For older systems, a slight twist in a wire may break the whole monitoring framework. Meaning you lost crucial engineering and production hours just to create a more expensive and dangerous problem.

Some platforms and onshore sites already have some type of monitoring in place, typically through a wired connection. These systems can be decades old though, and they may not measure everything you want to know.

Satellite Technology Changes Everything

The Nederlandse Aardolie Maatschappij (NAM) and Shell wanted a better way to monitor well integrity. In a joint project, the companies tested a new, satellite-connected solution on a well awaiting abandonment that was still connected to a pressure monitoring system.

The purpose of the test was to evaluate the speed and ease of installation, compare the output of the sensor to an existing wired measurement system, and evaluate the future possibilities of this approach. Both companies wanted a system that was easy to install, easy to use, and easy to trust. Satellite connectivity met all three criteria.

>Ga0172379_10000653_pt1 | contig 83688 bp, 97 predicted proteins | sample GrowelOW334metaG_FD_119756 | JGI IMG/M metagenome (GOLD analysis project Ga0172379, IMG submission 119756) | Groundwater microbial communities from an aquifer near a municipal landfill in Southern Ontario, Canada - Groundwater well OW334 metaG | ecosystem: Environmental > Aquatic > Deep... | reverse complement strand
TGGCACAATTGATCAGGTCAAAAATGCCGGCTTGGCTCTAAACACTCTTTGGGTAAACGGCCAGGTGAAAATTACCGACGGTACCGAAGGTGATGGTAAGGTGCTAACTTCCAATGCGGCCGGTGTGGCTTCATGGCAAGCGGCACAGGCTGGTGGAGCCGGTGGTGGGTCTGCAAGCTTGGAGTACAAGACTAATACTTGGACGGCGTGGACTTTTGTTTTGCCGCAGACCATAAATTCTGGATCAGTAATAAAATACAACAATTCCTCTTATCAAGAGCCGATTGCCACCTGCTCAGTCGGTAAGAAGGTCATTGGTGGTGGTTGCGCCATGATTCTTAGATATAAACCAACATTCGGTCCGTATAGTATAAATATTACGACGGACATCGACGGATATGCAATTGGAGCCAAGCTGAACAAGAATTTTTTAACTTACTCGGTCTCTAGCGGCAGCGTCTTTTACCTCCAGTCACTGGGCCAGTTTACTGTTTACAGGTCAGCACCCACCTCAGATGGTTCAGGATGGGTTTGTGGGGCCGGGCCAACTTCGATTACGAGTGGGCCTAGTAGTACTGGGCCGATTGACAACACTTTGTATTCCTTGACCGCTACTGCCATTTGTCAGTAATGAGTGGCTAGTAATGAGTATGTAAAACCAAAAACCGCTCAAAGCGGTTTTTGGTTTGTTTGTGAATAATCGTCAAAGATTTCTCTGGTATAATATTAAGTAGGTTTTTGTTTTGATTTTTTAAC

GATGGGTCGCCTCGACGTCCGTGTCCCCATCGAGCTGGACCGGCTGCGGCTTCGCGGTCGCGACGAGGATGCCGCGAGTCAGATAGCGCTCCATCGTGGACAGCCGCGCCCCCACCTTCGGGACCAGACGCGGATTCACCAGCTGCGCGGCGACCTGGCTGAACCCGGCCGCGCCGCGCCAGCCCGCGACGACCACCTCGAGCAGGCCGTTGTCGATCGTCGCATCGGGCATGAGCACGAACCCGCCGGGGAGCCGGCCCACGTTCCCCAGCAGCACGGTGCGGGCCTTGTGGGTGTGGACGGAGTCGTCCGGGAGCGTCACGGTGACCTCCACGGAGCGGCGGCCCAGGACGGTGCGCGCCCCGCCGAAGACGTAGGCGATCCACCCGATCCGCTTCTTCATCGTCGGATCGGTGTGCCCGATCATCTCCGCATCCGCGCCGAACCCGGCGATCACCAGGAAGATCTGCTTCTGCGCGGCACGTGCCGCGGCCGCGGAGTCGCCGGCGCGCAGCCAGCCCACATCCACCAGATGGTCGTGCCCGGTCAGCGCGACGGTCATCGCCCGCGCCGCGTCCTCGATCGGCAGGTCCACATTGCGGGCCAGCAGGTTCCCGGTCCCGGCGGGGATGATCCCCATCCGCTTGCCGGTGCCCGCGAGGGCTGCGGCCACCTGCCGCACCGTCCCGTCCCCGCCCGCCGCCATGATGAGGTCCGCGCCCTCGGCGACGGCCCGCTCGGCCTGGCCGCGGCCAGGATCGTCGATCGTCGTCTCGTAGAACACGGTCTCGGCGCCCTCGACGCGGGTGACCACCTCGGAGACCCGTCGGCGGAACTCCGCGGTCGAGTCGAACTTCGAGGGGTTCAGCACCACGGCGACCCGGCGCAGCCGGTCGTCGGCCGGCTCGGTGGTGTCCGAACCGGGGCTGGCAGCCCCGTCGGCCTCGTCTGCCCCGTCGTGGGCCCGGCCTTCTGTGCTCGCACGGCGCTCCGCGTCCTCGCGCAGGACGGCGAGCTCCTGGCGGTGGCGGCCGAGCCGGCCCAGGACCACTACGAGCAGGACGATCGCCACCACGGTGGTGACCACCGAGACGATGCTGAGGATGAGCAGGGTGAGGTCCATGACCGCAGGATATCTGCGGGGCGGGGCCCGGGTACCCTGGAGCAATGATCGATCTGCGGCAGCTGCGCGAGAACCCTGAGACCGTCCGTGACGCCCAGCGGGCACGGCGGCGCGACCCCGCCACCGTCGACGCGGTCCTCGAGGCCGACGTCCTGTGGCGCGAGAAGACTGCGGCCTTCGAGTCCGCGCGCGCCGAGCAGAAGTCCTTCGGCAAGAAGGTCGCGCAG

First, the entire installation took less than three hours, with the sensors connecting to the satellites within 15 minutes. The installation was so fast that the engineers estimated they could have done another 15 installations in the same day, making this approach suitable even in remote areas.

How It Measured Up

After some optimization, 99.8% of the data collected at the wellhead was successfully pushed to the central server. Reliability is important, but so is accuracy. NAM and Shell specified that accuracy levels should be within a 10% range of control data provided by the wired system that was installed alongside.

In fact, the accuracy was astonishingly close, with the satellite sensor’s data deviating just 1.87% away from the control data, when compared on a 0-40 bar range. On average, the satellite data was 99.75% as accurate as that of the wired system, according to Shell and NAM.

Shell was so impressed with the satellite-based approach that they decided to move forward with a global framework agreement that lets subsidiary companies and entities transition to satellite IoT as fast as possible.